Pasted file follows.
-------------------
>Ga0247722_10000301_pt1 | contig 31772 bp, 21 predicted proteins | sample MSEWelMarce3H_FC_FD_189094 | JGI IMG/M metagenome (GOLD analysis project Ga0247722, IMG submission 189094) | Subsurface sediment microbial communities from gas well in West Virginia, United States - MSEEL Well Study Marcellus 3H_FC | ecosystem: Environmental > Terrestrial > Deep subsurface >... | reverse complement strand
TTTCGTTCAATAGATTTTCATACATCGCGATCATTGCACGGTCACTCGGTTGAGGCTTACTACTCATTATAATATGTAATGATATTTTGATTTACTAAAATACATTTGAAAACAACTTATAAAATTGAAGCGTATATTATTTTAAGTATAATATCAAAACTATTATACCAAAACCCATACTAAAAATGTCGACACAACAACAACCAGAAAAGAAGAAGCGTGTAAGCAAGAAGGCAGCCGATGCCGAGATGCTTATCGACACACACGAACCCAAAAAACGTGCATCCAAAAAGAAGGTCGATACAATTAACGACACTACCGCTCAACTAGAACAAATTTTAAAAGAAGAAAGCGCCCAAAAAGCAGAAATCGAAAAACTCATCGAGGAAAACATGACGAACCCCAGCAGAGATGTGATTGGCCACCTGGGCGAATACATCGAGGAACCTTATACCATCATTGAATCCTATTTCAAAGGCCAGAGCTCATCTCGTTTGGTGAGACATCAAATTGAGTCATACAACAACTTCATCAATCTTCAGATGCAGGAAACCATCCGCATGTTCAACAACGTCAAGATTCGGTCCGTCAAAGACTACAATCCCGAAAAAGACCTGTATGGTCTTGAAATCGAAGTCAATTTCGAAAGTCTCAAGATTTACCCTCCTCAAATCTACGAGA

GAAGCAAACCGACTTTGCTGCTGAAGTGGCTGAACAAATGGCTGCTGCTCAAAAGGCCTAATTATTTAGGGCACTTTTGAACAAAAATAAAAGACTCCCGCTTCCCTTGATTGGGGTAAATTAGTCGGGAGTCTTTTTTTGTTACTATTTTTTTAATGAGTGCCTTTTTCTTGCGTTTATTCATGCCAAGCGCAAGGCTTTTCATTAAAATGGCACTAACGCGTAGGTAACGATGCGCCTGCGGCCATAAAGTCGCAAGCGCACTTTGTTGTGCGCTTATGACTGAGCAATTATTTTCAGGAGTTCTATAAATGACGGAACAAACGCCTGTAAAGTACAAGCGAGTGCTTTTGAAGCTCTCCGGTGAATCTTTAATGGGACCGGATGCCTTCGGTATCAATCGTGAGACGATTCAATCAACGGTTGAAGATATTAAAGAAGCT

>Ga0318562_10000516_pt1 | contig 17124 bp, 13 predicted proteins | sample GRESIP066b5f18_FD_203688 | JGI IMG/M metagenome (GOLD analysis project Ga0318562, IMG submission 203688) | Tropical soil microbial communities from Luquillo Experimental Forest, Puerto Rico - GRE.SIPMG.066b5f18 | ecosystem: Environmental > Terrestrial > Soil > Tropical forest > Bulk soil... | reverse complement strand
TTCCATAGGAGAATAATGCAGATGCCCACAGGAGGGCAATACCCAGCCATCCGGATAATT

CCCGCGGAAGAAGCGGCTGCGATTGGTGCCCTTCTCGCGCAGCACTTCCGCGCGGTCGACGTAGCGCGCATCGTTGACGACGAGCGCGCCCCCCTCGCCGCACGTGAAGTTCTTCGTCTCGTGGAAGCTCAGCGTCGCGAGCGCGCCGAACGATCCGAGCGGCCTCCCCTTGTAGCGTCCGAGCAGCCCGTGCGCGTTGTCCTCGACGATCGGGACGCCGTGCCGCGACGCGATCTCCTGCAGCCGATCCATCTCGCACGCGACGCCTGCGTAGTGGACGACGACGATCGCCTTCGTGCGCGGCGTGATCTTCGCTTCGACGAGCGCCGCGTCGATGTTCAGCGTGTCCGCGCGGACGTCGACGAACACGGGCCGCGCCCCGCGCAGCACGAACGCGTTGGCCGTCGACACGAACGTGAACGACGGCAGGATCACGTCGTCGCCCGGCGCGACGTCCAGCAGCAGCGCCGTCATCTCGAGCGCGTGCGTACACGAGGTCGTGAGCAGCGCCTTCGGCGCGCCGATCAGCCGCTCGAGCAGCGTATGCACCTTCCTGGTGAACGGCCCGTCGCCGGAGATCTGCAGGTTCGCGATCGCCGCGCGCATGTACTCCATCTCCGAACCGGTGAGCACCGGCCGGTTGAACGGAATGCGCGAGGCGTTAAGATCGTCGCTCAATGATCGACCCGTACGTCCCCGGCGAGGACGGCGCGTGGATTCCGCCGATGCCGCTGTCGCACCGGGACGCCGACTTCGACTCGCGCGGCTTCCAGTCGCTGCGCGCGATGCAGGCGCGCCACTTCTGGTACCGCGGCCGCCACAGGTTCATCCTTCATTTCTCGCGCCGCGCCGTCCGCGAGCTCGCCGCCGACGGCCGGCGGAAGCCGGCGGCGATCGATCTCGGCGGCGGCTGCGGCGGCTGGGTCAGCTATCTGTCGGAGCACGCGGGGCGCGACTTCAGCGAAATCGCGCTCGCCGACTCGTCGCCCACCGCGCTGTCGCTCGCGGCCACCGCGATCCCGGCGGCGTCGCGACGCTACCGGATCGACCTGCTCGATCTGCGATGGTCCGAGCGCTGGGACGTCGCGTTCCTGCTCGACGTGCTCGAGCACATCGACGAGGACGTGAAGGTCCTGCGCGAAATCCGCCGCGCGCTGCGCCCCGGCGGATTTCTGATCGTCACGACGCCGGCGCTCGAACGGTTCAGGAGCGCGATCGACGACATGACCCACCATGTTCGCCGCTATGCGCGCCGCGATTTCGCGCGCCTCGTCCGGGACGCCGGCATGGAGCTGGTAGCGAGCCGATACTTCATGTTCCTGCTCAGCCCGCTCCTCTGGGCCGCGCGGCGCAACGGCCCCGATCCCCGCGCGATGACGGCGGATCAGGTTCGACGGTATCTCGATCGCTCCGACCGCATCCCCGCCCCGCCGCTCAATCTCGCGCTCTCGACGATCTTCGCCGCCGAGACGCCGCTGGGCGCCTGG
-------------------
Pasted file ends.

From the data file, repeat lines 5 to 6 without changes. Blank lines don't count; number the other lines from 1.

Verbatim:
TTCCATAGGAGAATAATGCAGATGCCCACAGGAGGGCAATACCCAGCCATCCGGATAATT

CCCGCGGAAGAAGCGGCTGCGATTGGTGCCCTTCTCGCGCAGCACTTCCGCGCGGTCGACGTAGCGCGCATCGTTGACGACGAGCGCGCCCCCCTCGCCGCACGTGAAGTTCTTCGTCTCGTGGAAGCTCAGCGTCGCGAGCGCGCCGAACGATCCGAGCGGCCTCCCCTTGTAGCGTCCGAGCAGCCCGTGCGCGTTGTCCTCGACGATCGGGACGCCGTGCCGCGACGCGATCTCCTGCAGCCGATCCATCTCGCACGCGACGCCTGCGTAGTGGACGACGACGATCGCCTTCGTGCGCGGCGTGATCTTCGCTTCGACGAGCGCCGCGTCGATGTTCAGCGTGTCCGCGCGGACGTCGACGAACACGGGCCGCGCCCCGCGCAGCACGAACGCGTTGGCCGTCGACACGAACGTGAACGACGGCAGGATCACGTCGTCGCCCGGCGCGACGTCCAGCAGCAGCGCCGTCATCTCGAGCGCGTGCGTACACGAGGTCGTGAGCAGCGCCTTCGGCGCGCCGATCAGCCGCTCGAGCAGCGTATGCACCTTCCTGGTGAACGGCCCGTCGCCGGAGATCTGCAGGTTCGCGATCGCCGCGCGCATGTACTCCATCTCCGAACCGGTGAGCACCGGCCGGTTGAACGGAATGCGCGAGGCGTTAAGATCGTCGCTCAATGATCGACCCGTACGTCCCCGGCGAGGACGGCGCGTGGATTCCGCCGATGCCGCTGTCGCACCGGGACGCCGACTTCGACTCGCGCGGCTTCCAGTCGCTGCGCGCGATGCAGGCGCGCCACTTCTGGTACCGCGGCCGCCACAGGTTCATCCTTCATTTCTCGCGCCGCGCCGTCCGCGAGCTCGCCGCCGACGGCCGGCGGAAGCCGGCGGCGATCGATCTCGGCGGCGGCTGCGGCGGCTGGGTCAGCTATCTGTCGGAGCACGCGGGGCGCGACTTCAGCGAAATCGCGCTCGCCGACTCGTCGCCCACCGCGCTGTCGCTCGCGGCCACCGCGATCCCGGCGGCGTCGCGACGCTACCGGATCGACCTGCTCGATCTGCGATGGTCCGAGCGCTGGGACGTCGCGTTCCTGCTCGACGTGCTCGAGCACATCGACGAGGACGTGAAGGTCCTGCGCGAAATCCGCCGCGCGCTGCGCCCCGGCGGATTTCTGATCGTCACGACGCCGGCGCTCGAACGGTTCAGGAGCGCGATCGACGACATGACCCACCATGTTCGCCGCTATGCGCGCCGCGATTTCGCGCGCCTCGTCCGGGACGCCGGCATGGAGCTGGTAGCGAGCCGATACTTCATGTTCCTGCTCAGCCCGCTCCTCTGGGCCGCGCGGCGCAACGGCCCCGATCCCCGCGCGATGACGGCGGATCAGGTTCGACGGTATCTCGATCGCTCCGACCGCATCCCCGCCCCGCCGCTCAATCTCGCGCTCTCGACGATCTTCGCCGCCGAGACGCCGCTGGGCGCCTGG